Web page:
Former Flint utility director agrees to plea deal in Flint water crisis

We’ve learned that Flint’s former utility director Daughtery Johnson has agreed to a plea deal in connection to the Flint water crisis. (WEYI)

FLINT, Mich. -- ***UPDATE***

We've also spoken with Edwar Zeineh, Johnson's defense lawyer.

"This is a fair resolution to a very difficult case. One that is a cultivation for a lot of hard work between the defense attorney’s and pros office to achieve the definition of justice," said Zeineh.


FLINT, Mich. (AP) --The former utilities director in Flint, Michigan, has pleaded no contest to a misdemeanor in an investigation of the city's lead-tainted water.

Daugherty Johnson's deal Tuesday means two felonies will be dropped. Defense attorney Edwar Zeineh (ZANY) says the misdemeanor also will be erased in the months ahead if Johnson continues to cooperate with the attorney general's office.

Flint didn't properly treat water from the Flint River in 2014 and 2015. As a result, corrosive water caused lead to break away in old pipes, contaminating the system.

Johnson had been charged with conspiracy and false pretenses in helping officials obtain money to build a new water pipeline.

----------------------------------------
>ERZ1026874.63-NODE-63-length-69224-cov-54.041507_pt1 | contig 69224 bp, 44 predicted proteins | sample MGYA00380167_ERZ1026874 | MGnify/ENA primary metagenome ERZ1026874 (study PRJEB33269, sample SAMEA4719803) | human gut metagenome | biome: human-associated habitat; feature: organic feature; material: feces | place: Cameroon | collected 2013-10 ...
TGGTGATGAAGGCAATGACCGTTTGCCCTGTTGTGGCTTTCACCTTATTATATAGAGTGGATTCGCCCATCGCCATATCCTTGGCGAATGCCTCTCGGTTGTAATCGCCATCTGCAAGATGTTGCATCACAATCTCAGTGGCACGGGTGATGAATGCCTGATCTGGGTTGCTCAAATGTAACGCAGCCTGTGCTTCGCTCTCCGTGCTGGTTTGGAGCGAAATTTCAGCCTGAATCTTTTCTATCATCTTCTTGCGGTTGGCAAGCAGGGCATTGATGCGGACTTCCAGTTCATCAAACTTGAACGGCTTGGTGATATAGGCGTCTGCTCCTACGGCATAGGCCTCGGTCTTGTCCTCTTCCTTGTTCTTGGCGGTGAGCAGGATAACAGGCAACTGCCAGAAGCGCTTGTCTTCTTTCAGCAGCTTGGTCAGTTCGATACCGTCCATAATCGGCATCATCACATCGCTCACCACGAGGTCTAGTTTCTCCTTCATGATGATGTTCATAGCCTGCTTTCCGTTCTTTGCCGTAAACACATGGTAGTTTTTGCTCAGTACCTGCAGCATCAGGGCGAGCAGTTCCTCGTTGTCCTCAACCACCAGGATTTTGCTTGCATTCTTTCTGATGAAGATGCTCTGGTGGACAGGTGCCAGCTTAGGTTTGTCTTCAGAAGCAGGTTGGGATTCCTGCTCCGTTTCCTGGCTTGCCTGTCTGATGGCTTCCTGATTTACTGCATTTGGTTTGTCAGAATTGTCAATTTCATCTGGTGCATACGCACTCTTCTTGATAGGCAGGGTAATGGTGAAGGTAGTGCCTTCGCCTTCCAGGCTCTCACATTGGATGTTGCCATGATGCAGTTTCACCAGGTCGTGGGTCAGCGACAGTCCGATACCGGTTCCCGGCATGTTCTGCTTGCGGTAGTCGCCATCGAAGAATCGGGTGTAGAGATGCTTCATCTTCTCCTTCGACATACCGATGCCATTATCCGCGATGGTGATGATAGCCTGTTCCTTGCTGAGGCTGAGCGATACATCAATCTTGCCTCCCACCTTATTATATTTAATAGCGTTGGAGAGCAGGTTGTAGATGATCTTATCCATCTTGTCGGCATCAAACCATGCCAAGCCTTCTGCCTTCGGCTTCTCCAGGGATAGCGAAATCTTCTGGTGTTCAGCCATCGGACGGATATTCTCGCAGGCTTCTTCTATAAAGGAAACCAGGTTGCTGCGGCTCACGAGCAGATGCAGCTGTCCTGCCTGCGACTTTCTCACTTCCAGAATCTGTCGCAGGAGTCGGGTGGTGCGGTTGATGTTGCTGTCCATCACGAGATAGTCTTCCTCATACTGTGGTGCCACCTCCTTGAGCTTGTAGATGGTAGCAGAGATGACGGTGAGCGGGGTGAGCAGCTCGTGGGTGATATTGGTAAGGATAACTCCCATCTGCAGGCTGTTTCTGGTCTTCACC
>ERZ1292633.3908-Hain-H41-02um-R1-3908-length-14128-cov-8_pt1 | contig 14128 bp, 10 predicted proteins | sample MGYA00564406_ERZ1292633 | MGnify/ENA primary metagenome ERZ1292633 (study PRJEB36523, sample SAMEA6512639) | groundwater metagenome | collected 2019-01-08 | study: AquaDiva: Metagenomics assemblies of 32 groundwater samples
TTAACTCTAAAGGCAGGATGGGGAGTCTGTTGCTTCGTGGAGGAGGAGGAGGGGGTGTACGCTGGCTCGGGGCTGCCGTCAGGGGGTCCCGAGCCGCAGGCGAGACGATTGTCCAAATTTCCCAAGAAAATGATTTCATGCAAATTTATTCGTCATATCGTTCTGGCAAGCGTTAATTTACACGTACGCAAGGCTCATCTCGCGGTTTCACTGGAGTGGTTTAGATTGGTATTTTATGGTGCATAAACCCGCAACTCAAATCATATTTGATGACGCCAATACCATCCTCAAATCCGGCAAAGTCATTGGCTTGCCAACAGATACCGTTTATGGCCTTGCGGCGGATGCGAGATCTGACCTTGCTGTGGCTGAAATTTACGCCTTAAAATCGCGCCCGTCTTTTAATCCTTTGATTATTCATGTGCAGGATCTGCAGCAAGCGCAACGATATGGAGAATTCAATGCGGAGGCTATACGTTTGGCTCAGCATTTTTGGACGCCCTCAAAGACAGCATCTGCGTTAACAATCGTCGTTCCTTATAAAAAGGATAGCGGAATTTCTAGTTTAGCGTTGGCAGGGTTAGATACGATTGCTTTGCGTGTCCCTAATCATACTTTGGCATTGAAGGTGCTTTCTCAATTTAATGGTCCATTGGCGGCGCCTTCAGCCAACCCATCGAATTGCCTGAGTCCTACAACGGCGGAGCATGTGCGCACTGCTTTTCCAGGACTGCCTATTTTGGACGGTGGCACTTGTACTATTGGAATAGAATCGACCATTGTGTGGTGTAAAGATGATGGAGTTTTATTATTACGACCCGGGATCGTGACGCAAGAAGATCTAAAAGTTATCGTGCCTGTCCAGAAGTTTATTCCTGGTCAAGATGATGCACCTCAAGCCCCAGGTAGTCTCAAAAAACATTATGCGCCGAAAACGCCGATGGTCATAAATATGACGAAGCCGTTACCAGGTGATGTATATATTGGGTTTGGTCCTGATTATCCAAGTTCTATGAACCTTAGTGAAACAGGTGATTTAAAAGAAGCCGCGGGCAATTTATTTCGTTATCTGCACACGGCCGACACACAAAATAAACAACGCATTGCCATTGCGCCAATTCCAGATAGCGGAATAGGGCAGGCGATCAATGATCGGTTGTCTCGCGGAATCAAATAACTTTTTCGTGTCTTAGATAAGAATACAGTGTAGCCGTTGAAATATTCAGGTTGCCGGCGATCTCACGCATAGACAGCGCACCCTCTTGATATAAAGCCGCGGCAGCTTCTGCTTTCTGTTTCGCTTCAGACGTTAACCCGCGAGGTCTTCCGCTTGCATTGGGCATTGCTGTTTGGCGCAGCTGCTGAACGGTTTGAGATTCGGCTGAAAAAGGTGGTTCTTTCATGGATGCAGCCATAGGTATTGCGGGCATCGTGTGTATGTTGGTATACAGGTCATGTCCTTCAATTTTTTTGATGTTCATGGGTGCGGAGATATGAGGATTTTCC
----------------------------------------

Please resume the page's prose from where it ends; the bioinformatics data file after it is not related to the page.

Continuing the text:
More than a dozen people have been charged in the Flint water investigation, including state health director Nick Lyon. His case is pending.


We’ve learned that Flint’s former utility director Daugherty Johnson has agreed to a plea deal in connection to the Flint water crisis.

Special Prosecutor Todd Flood said that taxpayers should be happy.

He spoke directly with Courtney Wheaton this afternoon.

Prosecutor Flood says that Johnson has "substantially cooperated," and that was how the deal was reached.

He went on to add that a lot of other prosecutors would have dismissed the case after John’s cooperation.

Johnson made a no contest plea, and Flood says that Johnson did do something that violated Michigan statute.

As part of the plea deal, Johnson has to continue to cooperate and he has to be accessible at all times.

Prosecutor Flood says that in terms of charges or indictments, Johnson was “pretty much like the lowest end of the totem pole.”

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